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North Coast Floods and Tsunamis

The low-lying areas of Oregon's coast are vulnerable to inundation by high waters. Heavy, winter rains, rapid snow melt, high tides and strong winds can all contribute to coastal flooding. Offshore earthquakes and ocean landslide can trigger tsunamis. The causes may be very different, yet the effects can be quite similar - water logged land, shoreline erosion, habitat destruction and economic loss


Some areas of the North Coast are more prone to flooding than others. For example, parts of Tillamook County are extremely vulnerable. Winter rainfalls coupled with high tides and fierce storms are ideal conditions for flooding as the increased volume of water cannot flow out to the Pacific, so backs up into Tillamook's wetlands, pastures and even city streets. These spectacular "100 year floods" could happen every year as the term actually means that there is 1 in 100 chance of a large flood reaching a certain elevation. More often, there is persistent flooding of the lowest elevation throughout the wet season. Even these smaller events cause erosion and slow destruction of shore-side habitat.

Coastal residents should be aware of the flood plain designations and plan development accordingly. It is not always feasible to not live and work in the flood plain. But care can be taken to prevent serious loss of property and destruction of the natural environment.


In a tsunami, the water comes from the sea and not the land. It appears as a series of waves that cover sandy beaches, overtop sand spits and wash in and out of bays. A tsunami on the Oregon coast would be generated by one of two types of events:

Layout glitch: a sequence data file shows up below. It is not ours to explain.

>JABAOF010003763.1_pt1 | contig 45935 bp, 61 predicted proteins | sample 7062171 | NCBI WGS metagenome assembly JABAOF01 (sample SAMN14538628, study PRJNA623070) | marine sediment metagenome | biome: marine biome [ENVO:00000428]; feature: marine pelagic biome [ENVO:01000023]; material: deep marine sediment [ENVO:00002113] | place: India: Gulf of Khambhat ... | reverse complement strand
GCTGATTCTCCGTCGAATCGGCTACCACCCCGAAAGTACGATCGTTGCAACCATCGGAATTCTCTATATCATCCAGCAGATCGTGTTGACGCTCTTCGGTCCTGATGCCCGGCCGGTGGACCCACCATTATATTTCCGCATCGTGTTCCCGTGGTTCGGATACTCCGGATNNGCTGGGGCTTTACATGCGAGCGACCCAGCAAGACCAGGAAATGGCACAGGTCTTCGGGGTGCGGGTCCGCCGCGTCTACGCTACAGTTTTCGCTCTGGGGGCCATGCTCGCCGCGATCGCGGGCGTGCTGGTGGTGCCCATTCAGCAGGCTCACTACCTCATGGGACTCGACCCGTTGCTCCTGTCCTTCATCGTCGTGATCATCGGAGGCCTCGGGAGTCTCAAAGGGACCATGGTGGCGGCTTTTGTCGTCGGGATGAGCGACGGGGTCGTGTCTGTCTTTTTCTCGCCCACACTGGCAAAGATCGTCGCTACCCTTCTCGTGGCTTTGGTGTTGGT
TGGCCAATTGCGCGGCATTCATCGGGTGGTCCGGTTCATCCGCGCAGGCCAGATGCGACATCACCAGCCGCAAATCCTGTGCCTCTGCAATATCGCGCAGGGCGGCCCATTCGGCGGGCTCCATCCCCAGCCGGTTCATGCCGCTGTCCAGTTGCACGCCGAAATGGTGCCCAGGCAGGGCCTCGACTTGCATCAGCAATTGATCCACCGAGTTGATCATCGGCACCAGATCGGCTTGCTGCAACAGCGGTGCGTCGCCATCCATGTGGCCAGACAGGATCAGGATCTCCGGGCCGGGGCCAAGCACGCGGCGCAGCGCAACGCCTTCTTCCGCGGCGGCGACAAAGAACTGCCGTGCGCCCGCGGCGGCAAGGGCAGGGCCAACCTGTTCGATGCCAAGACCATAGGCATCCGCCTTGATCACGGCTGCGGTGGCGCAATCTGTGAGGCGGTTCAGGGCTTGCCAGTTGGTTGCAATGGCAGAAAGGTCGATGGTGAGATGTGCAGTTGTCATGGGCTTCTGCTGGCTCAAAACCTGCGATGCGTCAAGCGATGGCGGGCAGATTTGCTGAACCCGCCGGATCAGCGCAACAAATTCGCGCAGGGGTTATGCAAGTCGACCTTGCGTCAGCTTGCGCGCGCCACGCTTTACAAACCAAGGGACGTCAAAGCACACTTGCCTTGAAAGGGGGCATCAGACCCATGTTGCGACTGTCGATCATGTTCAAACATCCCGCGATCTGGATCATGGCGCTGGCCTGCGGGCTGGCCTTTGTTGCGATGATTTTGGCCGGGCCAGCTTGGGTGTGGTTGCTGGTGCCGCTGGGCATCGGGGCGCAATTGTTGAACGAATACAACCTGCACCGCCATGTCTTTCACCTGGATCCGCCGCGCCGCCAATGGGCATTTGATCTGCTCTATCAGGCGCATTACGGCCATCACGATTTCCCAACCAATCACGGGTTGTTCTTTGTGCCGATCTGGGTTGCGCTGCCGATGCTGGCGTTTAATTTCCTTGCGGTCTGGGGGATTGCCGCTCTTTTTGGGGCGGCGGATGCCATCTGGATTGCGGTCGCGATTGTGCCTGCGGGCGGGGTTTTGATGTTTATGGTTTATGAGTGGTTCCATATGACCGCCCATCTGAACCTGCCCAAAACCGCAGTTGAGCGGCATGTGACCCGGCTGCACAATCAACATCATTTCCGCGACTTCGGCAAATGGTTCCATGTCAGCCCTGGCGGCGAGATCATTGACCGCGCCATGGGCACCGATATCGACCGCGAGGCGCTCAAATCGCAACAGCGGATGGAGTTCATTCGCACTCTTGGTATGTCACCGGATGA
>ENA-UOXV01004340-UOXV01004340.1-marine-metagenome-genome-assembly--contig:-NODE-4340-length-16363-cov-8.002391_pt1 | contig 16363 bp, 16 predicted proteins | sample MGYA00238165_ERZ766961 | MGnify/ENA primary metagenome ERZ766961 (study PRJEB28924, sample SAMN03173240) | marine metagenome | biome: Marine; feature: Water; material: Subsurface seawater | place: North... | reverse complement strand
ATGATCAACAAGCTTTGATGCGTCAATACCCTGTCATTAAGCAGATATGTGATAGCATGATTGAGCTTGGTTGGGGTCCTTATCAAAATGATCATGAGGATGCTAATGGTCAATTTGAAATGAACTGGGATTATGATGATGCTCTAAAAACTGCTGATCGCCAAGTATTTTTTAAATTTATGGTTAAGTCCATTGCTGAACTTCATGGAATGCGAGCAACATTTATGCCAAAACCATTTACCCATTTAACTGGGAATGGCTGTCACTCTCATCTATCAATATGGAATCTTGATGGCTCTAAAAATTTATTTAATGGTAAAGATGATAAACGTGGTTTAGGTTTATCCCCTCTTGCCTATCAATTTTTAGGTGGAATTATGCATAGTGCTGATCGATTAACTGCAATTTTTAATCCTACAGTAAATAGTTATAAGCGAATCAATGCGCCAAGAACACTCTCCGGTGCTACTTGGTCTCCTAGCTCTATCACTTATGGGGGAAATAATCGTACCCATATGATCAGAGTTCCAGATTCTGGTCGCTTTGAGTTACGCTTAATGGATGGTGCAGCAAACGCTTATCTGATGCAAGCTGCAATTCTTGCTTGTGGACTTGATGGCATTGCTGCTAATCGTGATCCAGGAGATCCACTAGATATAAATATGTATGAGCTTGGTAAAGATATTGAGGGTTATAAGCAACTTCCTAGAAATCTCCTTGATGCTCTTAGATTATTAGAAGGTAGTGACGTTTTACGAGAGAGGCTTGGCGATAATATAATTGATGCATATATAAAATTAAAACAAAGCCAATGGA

• a distant earthquake where run-up can be negligible to significant (10 to 15 feet) depending on the distance from the event, its location and the level of tide - The 1964 Alaska Earthquake is an example of this type of tsunami triggering event
  • a rupture or quake on the Cascadia Subduction Zone which could generate a series of waves 20 feet or higher and move quickly (e.g. 16 knots) - The last of these major tsunamis was recorded in Japanese records in 1700 as well as documented in estuarine sediments on the Oregon and Washington coast

On the North Coast, communities plan for these potentially disastrous events through community awareness, designation of evacuation routes, and training. Visualizations and maps are ways to help people understand the mechanics and impact of a tsunami. Communities also can plan where they build so as to avoid future problems.

For data about coastal hazards use the Hazards Reporter.

Sources - Floods

Dinicola, Karen. The 100-Year Flood. U.S. Geological Survey Fact Sheet 229-96. 2005

Federal Emergency Management Agency. Map Service Center. [Accessed March 2007]

Tillamook County, Office of Community Development. Flood Information. Tillamook, OR; The County. 2007

Sources - Tsunamis

Atwater, Brian, Musumi-Rokkaku Satoko, Satake Kenji, Tsuiji Yoshinobu, Ueda Kazue & David K. Yamaguchi. The Orphan Tsunami of 1700 - Japanese Clues to a Parent Earthquke in North America. US Geological Survey Professional Paper 1707.

Olmstead, Dennis. Development in Oregon's Tsunami Inundation Zone: Information Guide for Developers and Local Government. Portland, OR: Oregon Department of Geology and Mineral Industries. Open File Report OFR-03-05, 2003.

Oregon Department of Geology and Mineral Industries. Portland, OR.

Priest, George. Explanation of Mapping Methods and Use of Tsunami Hazard Maps of the Oregon Coast.

Geologic hazards on the Oregon Coast: An Introduction to Tsunamis. Portland: OR: Oregon Department of Geology and Mineral Industries. Open-File Report O-95-67. 1995.

Sokolowski, Thomas J. The Great Alaskan Earthquake and Tsunamis of 1964. Palmer, AK: West Coast & Alaska Tsunami Warning Center. 1990.

Compiled by Janet Webster, Head Librarian, Guin Library